Art, a disciplined activity that may be limited to skill or expanded to include a distinctive way of looking at the world. The word art is derived from the Latin ars, meaning "skill." Art is skill at performing a set of specialized actions, as, for example, the art of gardening or of playing chess.
Art in its broader meaning, however, involves both skill and creative imagination in a musical, literary, visual, or performance context. Art provides the person or people who produce it and the community that observes it with an experience that might be aesthetic, emotional, intellectual, or a combination of these qualities.
Fine Arts and Decorative Arts
Traditionally, in most societies, art has combined practical and aesthetic functions. In the 18th century in the West, however, a more sophisticated public began to distinguish between art that was purely aesthetic and art that was also practical. The fine arts (French beaux arts)--including literature, music, dance, painting, sculpture, and architecture--are concerned primarily with aesthetics.
The decorative or applied arts, such as pottery, metalwork, furniture, tapestry, and enamel, are often useful arts and for a time were demoted to the rank of crafts. Because the ÃÂcole des Beaux-Arts in Paris taught only the major visual arts, the term art was sometimes narrowed to mean only drawing, painting, architecture, and sculpture. Since the mid-20th century, however, greater appreciation of non-Western and folk traditions and of individual work in a mechanized society has tended to blur the old distinction. Both categories are becoming valued as art.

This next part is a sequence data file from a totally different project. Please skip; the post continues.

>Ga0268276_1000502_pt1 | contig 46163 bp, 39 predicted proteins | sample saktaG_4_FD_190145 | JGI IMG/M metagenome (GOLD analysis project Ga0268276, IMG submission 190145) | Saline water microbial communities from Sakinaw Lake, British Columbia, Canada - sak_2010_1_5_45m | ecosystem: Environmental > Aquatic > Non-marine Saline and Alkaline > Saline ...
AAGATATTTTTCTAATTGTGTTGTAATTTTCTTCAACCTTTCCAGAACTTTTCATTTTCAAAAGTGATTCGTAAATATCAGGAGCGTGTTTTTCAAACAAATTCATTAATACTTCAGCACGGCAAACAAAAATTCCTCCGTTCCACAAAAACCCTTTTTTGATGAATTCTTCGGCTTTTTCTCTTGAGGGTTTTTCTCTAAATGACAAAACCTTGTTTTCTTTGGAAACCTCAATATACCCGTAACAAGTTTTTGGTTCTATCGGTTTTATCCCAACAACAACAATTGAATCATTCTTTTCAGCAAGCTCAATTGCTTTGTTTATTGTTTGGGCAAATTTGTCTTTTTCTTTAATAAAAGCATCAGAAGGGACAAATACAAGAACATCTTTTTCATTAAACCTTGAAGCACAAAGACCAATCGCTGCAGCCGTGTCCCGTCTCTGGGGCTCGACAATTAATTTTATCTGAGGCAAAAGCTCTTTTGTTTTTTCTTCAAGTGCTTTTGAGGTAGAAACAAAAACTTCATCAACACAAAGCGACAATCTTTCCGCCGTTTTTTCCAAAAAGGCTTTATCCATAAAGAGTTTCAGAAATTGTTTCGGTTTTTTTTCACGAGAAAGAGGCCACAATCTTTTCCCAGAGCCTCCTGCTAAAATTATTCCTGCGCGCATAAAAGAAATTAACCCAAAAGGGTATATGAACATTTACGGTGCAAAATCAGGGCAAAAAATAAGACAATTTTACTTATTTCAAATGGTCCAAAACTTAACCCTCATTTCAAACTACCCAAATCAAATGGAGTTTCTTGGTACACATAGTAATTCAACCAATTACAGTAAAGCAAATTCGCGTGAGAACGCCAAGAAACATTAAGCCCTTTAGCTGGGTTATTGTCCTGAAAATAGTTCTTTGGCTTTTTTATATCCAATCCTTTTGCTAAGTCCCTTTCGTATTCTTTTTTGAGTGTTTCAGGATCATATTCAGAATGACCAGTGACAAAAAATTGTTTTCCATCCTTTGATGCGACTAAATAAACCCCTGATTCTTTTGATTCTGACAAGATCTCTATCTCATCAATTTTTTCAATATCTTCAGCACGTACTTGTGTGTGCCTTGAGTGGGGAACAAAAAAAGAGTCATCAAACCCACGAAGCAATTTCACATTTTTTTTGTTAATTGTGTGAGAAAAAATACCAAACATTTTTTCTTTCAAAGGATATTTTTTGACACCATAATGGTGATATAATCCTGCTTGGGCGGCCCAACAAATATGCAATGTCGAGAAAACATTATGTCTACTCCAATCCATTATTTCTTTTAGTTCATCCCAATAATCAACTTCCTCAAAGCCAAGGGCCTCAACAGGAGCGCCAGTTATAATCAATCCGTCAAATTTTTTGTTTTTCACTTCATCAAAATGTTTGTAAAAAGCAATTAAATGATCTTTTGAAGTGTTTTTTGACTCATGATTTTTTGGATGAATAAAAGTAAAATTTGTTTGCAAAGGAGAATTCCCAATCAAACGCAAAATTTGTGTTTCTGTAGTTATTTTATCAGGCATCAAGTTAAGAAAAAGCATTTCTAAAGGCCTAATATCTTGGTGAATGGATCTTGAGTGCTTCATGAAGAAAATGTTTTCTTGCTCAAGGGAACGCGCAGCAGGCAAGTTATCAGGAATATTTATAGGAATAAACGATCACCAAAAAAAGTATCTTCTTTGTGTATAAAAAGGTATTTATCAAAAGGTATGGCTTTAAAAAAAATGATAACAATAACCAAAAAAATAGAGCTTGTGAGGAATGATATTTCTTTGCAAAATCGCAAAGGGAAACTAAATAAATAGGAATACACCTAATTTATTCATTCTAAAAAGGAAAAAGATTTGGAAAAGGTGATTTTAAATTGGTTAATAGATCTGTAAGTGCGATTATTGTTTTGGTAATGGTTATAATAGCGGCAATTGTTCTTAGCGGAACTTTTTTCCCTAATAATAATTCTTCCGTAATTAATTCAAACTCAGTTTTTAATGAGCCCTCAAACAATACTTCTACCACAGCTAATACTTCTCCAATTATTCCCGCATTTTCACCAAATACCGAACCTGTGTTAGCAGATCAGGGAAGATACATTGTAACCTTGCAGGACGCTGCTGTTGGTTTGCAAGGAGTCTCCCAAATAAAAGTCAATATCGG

Art and Science
Both art and science require technical skill. Both artist and scientist try to create order out of the seemingly random and diverse experiences of the world. Both try to understand and appreciate the world and to convey their experience to others. However, an essential...